An Analysis of the PEARC 2018 Science Gateways Community Institute Hackathon: Lessons Learned
2018-09-11T03:42:08Z (GMT) by
Science Gateways are web portals on which data, software, instruments, and computing resources provide users, and scientists streamlined workflows through dynamically coded frontends. These web portals allow scientist to focus on research with little to no need to utilize programmatic skills. Hackathons are time-bounded events in which collaborators intensely focus on a given subject or problem in an effort to generate solutions. Hackathon events provide opportunities for participants with diverse backgrounds, mixed specialties, and broad skill sets to interact in a manner that promotes disruptive solutions. Hackathons come in a variety of different forms and serve many different purposes. These purposes include developing resources, infrastructure, practices, and culture for a community. The Science Gateways Community Institute team proposed a hackathon to introduce students attending the PEARC 2018 conference, to the concepts of Science Gateways. The aim of the hackathon was to stimulate interest in Science Gateways while developing projects that were of value to researchers from different disciplines. They believed that PEARC would be an ideal venue for this type of event, due to the community of researchers, students, and practitioners from various disciplines that were interested and skilled in the high-performance computing field attending the conference.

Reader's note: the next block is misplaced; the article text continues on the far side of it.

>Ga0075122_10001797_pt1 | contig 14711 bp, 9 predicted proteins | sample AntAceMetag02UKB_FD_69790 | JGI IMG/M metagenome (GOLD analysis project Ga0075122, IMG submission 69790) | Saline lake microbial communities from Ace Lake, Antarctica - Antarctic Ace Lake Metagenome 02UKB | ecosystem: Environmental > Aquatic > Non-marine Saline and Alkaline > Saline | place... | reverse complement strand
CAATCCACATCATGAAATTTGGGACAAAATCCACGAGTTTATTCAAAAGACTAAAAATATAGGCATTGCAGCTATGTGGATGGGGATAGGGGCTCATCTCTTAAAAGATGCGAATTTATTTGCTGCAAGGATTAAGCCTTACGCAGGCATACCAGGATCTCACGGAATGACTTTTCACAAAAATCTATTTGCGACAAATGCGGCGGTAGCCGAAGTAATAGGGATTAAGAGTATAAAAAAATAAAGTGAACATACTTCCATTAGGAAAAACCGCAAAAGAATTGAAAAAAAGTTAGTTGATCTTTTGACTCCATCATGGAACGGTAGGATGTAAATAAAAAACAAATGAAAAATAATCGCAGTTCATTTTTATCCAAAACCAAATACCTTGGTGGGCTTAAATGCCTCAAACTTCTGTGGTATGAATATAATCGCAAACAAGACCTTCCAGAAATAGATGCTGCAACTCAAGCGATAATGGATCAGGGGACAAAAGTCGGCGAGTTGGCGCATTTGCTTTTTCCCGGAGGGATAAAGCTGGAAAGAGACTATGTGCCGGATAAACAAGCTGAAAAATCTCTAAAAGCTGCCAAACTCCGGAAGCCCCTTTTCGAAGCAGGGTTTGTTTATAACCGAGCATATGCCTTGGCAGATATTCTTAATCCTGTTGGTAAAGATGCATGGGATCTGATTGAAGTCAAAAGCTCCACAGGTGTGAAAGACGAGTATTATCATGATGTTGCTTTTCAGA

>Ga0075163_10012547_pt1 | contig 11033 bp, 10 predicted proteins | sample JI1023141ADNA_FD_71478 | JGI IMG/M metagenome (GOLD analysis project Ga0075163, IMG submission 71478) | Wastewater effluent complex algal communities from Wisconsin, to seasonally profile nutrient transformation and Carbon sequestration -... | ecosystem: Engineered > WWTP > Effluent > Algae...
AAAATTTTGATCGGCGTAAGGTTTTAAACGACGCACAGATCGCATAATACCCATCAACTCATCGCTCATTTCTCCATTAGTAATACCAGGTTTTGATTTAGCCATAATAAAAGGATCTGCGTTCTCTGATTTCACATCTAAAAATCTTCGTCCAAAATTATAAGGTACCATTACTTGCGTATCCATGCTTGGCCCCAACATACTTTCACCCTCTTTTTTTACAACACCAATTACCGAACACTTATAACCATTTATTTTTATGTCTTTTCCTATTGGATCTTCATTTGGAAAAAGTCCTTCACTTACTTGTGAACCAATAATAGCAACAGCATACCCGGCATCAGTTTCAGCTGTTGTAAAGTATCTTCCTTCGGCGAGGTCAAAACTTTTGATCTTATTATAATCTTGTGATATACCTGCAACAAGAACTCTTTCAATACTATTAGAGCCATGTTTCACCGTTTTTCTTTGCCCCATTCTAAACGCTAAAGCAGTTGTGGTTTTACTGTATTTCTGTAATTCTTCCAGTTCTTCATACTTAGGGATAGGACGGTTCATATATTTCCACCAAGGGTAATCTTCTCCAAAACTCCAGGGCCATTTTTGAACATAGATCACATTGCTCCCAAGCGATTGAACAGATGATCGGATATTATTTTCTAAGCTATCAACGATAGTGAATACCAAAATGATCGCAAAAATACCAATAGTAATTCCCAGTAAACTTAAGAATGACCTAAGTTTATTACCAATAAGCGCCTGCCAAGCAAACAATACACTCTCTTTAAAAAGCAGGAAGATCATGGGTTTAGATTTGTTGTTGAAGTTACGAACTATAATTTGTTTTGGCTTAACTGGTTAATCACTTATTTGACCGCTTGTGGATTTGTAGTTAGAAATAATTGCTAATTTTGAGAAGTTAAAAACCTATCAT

The Science Gateways Community Institute utilized a hackathon formatted event to provide students with an opportunity to collaborate and generate targeted skills while creating needed features for production web portals. The student participants included a group of 17 graduate and undergraduate students with predominately underrepresented minorities. The hackathon followed the PEARC 2018 conference held in Pittsburgh, PA. The science gateways targeted during the event were MyGeoHub (Purdue University), Cosmic2 (San Diego Supercomputing Center), and SimCCS (Indiana University) with associated mentors serving as subject matter experts. This poster presents organizational methods and technologies used to coordinate the international planning team, lessons learned during the event, and deliverables presented by the student teams.